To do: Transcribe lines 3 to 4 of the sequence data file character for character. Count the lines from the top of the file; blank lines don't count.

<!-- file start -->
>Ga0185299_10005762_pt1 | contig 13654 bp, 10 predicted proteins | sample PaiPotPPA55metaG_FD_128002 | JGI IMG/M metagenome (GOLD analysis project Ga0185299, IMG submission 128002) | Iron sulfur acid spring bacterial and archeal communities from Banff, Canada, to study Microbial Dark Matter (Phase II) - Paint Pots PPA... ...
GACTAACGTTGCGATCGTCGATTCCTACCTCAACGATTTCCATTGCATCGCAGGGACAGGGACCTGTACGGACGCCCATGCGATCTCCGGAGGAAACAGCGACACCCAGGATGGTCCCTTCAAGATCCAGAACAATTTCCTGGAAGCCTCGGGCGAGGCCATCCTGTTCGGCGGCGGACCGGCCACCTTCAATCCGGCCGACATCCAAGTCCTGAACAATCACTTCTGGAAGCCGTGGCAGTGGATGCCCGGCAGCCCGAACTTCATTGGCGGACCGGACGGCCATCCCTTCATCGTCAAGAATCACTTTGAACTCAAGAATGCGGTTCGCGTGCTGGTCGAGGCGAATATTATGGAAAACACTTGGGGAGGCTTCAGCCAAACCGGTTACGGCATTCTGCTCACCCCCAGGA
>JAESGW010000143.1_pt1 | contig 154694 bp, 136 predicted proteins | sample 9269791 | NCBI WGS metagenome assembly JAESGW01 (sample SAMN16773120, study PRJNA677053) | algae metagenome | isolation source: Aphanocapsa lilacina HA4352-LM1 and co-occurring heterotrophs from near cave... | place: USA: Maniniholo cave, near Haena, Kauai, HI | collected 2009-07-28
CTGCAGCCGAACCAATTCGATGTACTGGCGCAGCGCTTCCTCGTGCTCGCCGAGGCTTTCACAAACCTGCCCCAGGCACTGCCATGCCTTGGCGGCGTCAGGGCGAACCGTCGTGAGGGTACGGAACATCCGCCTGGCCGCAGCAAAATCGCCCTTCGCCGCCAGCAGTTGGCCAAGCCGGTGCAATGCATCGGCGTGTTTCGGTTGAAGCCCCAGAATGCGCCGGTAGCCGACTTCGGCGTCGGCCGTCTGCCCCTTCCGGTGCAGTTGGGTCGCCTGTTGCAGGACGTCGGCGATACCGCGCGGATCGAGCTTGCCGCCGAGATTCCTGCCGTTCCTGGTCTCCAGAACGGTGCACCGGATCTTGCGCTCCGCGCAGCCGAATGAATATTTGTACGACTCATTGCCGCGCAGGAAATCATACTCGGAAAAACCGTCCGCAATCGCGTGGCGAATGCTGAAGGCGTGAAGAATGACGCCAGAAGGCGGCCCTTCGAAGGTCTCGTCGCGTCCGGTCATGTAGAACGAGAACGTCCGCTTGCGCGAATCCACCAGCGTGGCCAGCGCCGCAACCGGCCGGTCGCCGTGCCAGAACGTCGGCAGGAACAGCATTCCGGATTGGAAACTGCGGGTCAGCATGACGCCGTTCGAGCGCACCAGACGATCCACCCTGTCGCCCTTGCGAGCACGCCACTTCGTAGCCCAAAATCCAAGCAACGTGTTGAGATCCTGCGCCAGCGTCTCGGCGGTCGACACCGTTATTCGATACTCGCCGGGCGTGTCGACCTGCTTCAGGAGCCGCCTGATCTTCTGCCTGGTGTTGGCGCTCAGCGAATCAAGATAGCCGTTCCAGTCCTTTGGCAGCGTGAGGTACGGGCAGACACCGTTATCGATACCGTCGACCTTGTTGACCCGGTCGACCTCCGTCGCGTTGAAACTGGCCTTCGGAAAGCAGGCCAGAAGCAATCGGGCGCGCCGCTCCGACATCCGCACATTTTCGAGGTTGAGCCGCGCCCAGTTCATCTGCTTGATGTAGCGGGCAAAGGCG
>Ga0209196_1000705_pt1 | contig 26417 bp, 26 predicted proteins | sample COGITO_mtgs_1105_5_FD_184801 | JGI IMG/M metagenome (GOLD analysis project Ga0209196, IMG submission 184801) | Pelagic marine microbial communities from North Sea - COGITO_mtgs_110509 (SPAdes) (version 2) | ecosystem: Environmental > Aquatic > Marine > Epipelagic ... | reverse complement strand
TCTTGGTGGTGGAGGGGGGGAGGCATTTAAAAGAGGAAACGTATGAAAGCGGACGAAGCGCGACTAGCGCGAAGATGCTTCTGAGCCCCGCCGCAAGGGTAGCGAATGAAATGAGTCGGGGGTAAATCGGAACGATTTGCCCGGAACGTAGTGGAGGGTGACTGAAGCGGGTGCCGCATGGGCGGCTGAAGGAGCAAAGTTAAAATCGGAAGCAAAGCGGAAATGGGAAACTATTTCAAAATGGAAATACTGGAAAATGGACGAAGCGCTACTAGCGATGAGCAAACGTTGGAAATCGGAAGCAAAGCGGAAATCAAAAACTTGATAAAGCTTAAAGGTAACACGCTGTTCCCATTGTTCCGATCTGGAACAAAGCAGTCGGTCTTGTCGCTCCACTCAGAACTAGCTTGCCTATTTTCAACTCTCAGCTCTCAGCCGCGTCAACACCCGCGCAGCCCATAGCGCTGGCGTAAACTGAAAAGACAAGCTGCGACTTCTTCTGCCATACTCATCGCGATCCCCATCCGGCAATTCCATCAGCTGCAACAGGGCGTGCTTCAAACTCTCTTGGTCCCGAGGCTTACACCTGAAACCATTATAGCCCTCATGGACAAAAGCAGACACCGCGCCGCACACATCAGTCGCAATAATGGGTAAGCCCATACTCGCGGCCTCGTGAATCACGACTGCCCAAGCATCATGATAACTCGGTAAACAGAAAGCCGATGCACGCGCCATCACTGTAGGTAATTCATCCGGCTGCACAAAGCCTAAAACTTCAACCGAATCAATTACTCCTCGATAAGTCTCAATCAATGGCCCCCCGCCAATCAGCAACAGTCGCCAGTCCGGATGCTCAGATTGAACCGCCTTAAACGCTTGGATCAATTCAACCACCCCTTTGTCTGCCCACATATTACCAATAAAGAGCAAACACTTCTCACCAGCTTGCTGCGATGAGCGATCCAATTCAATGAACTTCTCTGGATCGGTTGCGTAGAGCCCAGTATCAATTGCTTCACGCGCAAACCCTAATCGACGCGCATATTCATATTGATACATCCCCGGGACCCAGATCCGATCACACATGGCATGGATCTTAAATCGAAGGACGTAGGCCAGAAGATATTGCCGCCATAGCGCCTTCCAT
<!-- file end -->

>JAESGW010000143.1_pt1 | contig 154694 bp, 136 predicted proteins | sample 9269791 | NCBI WGS metagenome assembly JAESGW01 (sample SAMN16773120, study PRJNA677053) | algae metagenome | isolation source: Aphanocapsa lilacina HA4352-LM1 and co-occurring heterotrophs from near cave... | place: USA: Maniniholo cave, near Haena, Kauai, HI | collected 2009-07-28
CTGCAGCCGAACCAATTCGATGTACTGGCGCAGCGCTTCCTCGTGCTCGCCGAGGCTTTCACAAACCTGCCCCAGGCACTGCCATGCCTTGGCGGCGTCAGGGCGAACCGTCGTGAGGGTACGGAACATCCGCCTGGCCGCAGCAAAATCGCCCTTCGCCGCCAGCAGTTGGCCAAGCCGGTGCAATGCATCGGCGTGTTTCGGTTGAAGCCCCAGAATGCGCCGGTAGCCGACTTCGGCGTCGGCCGTCTGCCCCTTCCGGTGCAGTTGGGTCGCCTGTTGCAGGACGTCGGCGATACCGCGCGGATCGAGCTTGCCGCCGAGATTCCTGCCGTTCCTGGTCTCCAGAACGGTGCACCGGATCTTGCGCTCCGCGCAGCCGAATGAATATTTGTACGACTCATTGCCGCGCAGGAAATCATACTCGGAAAAACCGTCCGCAATCGCGTGGCGAATGCTGAAGGCGTGAAGAATGACGCCAGAAGGCGGCCCTTCGAAGGTCTCGTCGCGTCCGGTCATGTAGAACGAGAACGTCCGCTTGCGCGAATCCACCAGCGTGGCCAGCGCCGCAACCGGCCGGTCGCCGTGCCAGAACGTCGGCAGGAACAGCATTCCGGATTGGAAACTGCGGGTCAGCATGACGCCGTTCGAGCGCACCAGACGATCCACCCTGTCGCCCTTGCGAGCACGCCACTTCGTAGCCCAAAATCCAAGCAACGTGTTGAGATCCTGCGCCAGCGTCTCGGCGGTCGACACCGTTATTCGATACTCGCCGGGCGTGTCGACCTGCTTCAGGAGCCGCCTGATCTTCTGCCTGGTGTTGGCGCTCAGCGAATCAAGATAGCCGTTCCAGTCCTTTGGCAGCGTGAGGTACGGGCAGACACCGTTATCGATACCGTCGACCTTGTTGACCCGGTCGACCTCCGTCGCGTTGAAACTGGCCTTCGGAAAGCAGGCCAGAAGCAATCGGGCGCGCCGCTCCGACATCCGCACATTTTCGAGGTTGAGCCGCGCCCAGTTCATCTGCTTGATGTAGCGGGCAAAGGCG